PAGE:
Ochpaniztli, the 11th Month of the Aztec Solar Calendar


The Tovar Codex, attributed to the 16th-century Mexican Jesuit Juan de Tovar, contains detailed information about the rites and ceremonies of the Aztecs (also known as Mexica). The codex is illustrated with 51 full-page paintings in watercolor. Strongly influenced by pre-contact pictographic manuscripts, the paintings are of exceptional artistic quality. The manuscript is divided into three sections. The first section is a history of the travels of the Aztecs prior to the arrival of the Spanish. The second section is an illustrated history of the Aztecs. The third section contains the Tovar calendar, which records a continuous Aztec calendar with months, weeks, days, dominical letters, and church festivals of a Christian 365-day year. This illustration, from the third section, shows a staff wrapped with strips decorated with chevron marks circled by a knot, surmounted by three brooms. The text describes the month as being one in which womanly tasks were honored by celebrating the mother goddess who swept the house of her son, Huitzilopochtli, god of the sun and of war. Next to the staff is a scale. The month, identified as September with the astrological symbol of Virgo, is called Ochpaniztli (Sweeping Away). It was dedicated to the goddess Toci. The cotton strips are called tetuitl and symbolize Toci, Teteo innan, or Tlaçolteotl, all variant names for an earth goddess and moon goddess.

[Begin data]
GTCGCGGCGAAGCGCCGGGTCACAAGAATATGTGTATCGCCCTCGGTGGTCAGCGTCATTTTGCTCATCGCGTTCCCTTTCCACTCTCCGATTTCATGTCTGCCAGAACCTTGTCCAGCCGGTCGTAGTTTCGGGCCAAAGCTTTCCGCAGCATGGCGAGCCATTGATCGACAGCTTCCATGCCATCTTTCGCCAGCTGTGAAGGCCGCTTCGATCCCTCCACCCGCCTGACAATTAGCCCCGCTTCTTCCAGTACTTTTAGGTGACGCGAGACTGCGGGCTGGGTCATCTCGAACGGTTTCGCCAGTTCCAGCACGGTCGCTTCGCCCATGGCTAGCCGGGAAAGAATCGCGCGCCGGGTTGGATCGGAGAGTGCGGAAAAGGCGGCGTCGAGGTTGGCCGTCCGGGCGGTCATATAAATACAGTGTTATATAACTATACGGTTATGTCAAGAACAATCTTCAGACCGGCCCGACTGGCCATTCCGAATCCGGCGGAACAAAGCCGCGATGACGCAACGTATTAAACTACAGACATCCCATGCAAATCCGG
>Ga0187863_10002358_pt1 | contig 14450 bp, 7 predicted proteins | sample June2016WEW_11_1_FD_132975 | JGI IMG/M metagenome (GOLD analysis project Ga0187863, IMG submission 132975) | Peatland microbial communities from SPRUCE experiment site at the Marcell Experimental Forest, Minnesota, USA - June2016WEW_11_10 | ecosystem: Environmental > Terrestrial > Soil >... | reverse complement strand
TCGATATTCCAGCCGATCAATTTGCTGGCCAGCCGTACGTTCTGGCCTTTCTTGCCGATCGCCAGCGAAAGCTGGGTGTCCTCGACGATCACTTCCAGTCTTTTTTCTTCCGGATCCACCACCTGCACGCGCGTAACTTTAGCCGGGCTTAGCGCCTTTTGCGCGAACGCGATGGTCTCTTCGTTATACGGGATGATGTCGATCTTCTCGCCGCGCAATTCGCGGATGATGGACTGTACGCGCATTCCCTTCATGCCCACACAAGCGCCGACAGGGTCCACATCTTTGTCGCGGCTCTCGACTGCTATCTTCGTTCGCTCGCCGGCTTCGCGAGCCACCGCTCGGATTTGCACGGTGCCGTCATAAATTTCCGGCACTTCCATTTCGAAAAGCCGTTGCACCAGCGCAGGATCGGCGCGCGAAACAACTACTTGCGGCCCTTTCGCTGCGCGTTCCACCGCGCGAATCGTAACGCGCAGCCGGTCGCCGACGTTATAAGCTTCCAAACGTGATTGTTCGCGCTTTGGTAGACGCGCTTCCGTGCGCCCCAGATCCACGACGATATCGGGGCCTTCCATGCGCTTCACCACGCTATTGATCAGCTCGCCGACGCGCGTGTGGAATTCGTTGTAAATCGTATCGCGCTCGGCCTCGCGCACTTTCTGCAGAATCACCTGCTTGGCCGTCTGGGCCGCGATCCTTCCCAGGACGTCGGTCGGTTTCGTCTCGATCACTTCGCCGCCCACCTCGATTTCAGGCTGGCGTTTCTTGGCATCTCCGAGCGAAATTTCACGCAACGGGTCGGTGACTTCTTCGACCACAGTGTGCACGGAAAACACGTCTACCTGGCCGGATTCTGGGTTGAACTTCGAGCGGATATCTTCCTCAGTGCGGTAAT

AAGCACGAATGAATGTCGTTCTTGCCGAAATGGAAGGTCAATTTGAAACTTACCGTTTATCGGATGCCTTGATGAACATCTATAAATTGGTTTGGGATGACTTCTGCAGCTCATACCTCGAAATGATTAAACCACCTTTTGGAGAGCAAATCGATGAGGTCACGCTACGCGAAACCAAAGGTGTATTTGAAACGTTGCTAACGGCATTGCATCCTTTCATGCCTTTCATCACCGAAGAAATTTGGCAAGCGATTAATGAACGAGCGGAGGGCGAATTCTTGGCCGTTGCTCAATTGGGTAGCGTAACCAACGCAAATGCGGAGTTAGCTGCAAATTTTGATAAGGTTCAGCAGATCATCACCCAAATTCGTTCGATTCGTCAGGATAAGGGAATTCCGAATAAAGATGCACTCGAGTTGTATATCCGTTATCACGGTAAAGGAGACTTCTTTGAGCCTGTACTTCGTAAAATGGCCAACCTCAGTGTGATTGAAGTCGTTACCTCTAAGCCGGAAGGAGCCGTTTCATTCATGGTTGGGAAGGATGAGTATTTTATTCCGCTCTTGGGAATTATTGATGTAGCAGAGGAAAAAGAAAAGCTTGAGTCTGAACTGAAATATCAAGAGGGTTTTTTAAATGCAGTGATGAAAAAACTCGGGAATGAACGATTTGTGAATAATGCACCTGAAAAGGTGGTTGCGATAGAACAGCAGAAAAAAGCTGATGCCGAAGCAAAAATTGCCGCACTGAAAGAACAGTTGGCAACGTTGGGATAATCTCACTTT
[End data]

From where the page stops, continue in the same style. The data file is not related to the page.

Last updated: October 26, 2012